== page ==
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Optimal Fiscal Policy in Overlapping Generations Models

  • Carlos Garriga

    (Universitat de Barcelona)

This paper provides, from a theoretical and quantitative point of view, an explanation of why taxes on capital returns are high (around 35%) by analyzing the optimal fiscal policy in an economy with intergenerational redistribution. For this purpose, the government is modeled explicitly and can choose (and commit to) an optimal tax policy in order to maximize society's welfare. In an infinitely lived economy with heterogeneous agents, the long run optimal capital tax is zero. If heterogeneity is due to the existence of overlapping generations, this result in general is no longer true. I provide sufficient conditions for zero capital and labor taxes, and show that a general class of preferences, commonly used on the macro and public finance literature, violate these conditions. For a version of the model, calibrated to the US economy, the main results are: first, if the government is restricted to a set of instruments, the observed fiscal policy cannot be disregarded as sub optimal and capital taxes are positive and quantitatively relevant. Second, if the government can use age specific taxes for each generation, then the age profile capital tax pattern implies subsidizing asset returns of the younger generations and taxing at higher rates the asset returns of the older ones.

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Paper provided by Universitat de Barcelona. Espai de Recerca en Economia in its series Working Papers in Economics with number 66.

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Length: 25 pages
Date of creation: 2001
Date of revision:
Handle: RePEc:bar:bedcje:200166
Contact details of provider: Postal: Espai de Recerca en Economia, Facultat de Ciències Econòmiques. Tinent Coronel Valenzuela, Num 1-11 08034 Barcelona. Spain.
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  1. V.V. Chari & Lawrence J. Christiano & Patrick J. Kehoe, 1993. "Optimal fiscal policy in a business cycle model," Staff Report 160, Federal Reserve Bank of Minneapolis.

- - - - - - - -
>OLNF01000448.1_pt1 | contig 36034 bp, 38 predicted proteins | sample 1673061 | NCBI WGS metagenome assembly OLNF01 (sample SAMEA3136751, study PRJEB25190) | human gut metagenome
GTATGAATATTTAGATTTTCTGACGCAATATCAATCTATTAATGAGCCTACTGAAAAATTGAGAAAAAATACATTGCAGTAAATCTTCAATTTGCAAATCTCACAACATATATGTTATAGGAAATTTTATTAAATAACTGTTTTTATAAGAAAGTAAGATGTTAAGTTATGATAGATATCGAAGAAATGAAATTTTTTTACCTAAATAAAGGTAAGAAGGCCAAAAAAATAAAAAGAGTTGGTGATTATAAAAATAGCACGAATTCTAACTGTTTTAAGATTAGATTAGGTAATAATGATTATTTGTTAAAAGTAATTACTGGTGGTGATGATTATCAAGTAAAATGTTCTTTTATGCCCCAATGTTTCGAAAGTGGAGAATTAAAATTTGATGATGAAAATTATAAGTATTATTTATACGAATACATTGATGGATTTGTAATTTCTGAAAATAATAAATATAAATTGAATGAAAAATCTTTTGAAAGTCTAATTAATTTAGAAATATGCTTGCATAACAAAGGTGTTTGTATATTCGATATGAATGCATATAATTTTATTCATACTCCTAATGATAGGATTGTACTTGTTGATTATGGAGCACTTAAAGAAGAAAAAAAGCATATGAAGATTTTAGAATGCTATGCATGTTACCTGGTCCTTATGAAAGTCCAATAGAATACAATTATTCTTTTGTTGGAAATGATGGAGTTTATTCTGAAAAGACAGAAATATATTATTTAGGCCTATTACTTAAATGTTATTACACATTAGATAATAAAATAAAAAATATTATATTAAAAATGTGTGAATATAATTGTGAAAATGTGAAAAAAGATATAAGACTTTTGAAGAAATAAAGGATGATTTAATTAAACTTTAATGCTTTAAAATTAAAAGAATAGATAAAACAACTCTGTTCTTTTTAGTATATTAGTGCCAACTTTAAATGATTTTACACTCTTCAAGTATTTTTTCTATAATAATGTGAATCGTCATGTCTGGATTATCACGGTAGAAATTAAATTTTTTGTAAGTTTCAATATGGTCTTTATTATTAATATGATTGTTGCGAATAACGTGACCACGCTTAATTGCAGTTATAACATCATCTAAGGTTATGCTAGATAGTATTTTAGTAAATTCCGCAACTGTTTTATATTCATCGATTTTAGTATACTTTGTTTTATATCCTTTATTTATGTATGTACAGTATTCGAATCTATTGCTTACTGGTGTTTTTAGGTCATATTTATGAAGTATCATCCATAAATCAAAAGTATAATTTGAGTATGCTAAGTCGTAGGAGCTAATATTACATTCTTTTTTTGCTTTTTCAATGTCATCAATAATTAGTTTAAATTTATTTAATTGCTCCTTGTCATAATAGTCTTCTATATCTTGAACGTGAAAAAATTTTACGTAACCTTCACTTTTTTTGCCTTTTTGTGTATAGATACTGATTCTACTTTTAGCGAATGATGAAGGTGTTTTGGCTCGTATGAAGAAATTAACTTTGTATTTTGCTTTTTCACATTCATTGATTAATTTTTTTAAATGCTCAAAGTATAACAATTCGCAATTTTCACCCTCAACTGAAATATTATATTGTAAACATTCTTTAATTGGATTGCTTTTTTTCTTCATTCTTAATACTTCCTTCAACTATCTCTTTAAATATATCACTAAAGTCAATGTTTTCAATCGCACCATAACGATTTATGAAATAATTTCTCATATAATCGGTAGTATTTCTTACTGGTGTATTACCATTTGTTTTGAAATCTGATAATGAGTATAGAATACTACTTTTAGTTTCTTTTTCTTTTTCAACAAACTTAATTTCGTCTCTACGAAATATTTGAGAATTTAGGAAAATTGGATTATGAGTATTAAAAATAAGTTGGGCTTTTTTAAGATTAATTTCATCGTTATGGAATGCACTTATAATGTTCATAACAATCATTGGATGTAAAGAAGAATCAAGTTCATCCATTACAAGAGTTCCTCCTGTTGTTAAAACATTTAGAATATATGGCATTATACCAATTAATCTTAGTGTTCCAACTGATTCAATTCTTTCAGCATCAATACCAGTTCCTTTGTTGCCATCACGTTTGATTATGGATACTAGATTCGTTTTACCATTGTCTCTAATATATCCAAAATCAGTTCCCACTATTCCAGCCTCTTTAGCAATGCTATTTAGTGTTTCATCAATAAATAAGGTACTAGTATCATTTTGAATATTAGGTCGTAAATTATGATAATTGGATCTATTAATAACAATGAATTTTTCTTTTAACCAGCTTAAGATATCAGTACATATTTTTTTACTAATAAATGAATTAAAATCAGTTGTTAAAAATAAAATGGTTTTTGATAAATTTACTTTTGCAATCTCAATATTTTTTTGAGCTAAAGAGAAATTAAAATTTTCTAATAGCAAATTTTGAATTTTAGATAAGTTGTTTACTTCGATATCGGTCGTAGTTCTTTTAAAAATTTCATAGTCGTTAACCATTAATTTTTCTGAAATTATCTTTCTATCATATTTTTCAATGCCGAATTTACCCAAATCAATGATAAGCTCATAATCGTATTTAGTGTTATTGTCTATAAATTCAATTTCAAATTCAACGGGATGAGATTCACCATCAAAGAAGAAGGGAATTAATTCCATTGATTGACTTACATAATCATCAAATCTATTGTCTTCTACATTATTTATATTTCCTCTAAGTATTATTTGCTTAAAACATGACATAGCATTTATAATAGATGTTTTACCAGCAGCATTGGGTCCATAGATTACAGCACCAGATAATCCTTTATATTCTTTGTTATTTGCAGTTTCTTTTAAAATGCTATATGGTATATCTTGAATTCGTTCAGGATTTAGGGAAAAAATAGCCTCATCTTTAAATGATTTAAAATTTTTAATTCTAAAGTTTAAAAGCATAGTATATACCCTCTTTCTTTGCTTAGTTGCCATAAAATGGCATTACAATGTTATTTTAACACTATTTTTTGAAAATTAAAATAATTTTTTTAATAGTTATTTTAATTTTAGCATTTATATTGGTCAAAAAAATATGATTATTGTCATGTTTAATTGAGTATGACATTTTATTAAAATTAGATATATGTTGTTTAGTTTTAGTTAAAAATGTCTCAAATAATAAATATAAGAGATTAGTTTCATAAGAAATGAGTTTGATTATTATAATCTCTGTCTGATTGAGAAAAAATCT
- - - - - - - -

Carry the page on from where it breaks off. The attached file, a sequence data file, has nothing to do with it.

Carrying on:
2. Guido Tabellini, 1989. "The Politics of Intergenerational Redistribution," NBER Working Papers 3058, National Bureau of Economic Research, Inc.
  3. V. V. Chari & Patrick J Kehoe, 1998. "Sustainable Plans," Levine's Working Paper Archive 600, David K. Levine.
  4. Robert E. Lucas Jr. & Nancy L. Stokey, 1982. "Optimal Fiscal and Monetary Policy in an Economy Without Capital," Discussion Papers 532, Northwestern University, Center for Mathematical Studies in Economics and Management Science.
  5. Atkinson, A B & Sandmo, A, 1980. "Welfare Implications of the Taxation of Savings," Economic Journal, Royal Economic Society, vol. 90(359), pages 529-49, September.
  6. Barro, Robert J. & Gordon, David B., 1983. "Rules, discretion and reputation in a model of monetary policy," Journal of Monetary Economics, Elsevier, vol. 12(1), pages 101-121.
  7. Chari, V.V. & Kehoe, Patrick J., 1999. "Optimal fiscal and monetary policy," Handbook of Macroeconomics, in: J. B. Taylor & M. Woodford (ed.), Handbook of Macroeconomics, edition 1, volume 1, chapter 26, pages 1671-1745 Elsevier.
  8. Lucas, Robert E, Jr, 1990. "Supply-Side Economics: An Analytical Review," Oxford Economic Papers, Oxford University Press, vol. 42(2), pages 293-316, April.
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